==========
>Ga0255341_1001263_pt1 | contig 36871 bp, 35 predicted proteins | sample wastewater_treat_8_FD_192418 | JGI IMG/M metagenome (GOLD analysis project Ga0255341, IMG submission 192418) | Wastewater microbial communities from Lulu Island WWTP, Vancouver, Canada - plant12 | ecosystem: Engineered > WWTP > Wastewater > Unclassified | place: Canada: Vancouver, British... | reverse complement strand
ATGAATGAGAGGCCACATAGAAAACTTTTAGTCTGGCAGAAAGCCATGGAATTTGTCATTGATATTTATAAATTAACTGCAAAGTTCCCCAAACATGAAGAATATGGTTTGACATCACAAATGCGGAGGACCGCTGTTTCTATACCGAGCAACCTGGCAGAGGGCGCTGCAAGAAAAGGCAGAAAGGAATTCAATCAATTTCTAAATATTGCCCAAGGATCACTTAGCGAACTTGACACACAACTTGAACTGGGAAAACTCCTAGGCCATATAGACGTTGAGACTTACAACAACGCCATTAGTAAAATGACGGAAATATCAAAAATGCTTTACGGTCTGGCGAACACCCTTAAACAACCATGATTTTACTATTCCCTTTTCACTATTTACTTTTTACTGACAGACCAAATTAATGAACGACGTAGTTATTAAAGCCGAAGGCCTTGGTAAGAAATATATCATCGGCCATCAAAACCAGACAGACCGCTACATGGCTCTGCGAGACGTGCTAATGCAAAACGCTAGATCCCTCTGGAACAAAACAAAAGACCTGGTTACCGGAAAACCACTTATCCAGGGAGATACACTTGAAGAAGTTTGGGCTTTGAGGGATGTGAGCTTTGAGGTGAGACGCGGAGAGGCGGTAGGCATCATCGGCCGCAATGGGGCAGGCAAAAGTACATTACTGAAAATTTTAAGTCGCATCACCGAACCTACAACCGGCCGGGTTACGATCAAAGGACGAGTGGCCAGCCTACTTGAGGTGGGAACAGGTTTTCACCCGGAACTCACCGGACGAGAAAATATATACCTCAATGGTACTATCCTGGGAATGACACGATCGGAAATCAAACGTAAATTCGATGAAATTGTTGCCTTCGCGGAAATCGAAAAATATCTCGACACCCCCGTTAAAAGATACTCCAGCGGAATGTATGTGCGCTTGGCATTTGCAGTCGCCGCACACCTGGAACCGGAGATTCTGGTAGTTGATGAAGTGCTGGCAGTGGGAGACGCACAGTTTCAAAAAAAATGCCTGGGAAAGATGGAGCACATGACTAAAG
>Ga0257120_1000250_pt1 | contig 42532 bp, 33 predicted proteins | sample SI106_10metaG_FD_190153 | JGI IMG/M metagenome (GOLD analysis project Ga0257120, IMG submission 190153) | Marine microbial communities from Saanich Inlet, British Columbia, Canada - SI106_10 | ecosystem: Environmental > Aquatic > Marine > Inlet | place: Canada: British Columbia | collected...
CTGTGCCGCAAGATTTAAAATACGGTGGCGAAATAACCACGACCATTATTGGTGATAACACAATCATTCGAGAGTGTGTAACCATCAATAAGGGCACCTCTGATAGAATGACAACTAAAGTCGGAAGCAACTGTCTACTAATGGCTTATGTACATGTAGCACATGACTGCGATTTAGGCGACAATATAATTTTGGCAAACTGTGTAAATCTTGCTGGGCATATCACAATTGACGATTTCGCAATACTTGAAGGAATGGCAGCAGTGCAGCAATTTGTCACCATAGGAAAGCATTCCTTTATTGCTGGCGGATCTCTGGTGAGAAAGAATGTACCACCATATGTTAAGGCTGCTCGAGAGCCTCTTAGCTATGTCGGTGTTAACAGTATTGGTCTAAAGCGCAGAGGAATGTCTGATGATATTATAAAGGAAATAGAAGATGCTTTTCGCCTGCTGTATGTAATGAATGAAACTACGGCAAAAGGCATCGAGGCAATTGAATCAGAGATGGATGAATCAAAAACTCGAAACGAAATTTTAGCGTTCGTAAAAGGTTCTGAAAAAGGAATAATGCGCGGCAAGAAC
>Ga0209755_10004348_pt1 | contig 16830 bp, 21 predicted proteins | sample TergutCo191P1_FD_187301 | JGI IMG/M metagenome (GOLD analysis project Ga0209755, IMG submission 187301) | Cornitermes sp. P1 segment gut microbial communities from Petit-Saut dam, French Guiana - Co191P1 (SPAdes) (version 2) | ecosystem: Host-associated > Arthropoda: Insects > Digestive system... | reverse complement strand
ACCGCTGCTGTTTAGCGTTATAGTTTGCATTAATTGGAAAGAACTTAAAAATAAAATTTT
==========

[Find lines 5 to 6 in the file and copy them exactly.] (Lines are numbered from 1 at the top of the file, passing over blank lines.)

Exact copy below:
>Ga0209755_10004348_pt1 | contig 16830 bp, 21 predicted proteins | sample TergutCo191P1_FD_187301 | JGI IMG/M metagenome (GOLD analysis project Ga0209755, IMG submission 187301) | Cornitermes sp. P1 segment gut microbial communities from Petit-Saut dam, French Guiana - Co191P1 (SPAdes) (version 2) | ecosystem: Host-associated > Arthropoda: Insects > Digestive system... | reverse complement strand
ACCGCTGCTGTTTAGCGTTATAGTTTGCATTAATTGGAAAGAACTTAAAAATAAAATTTT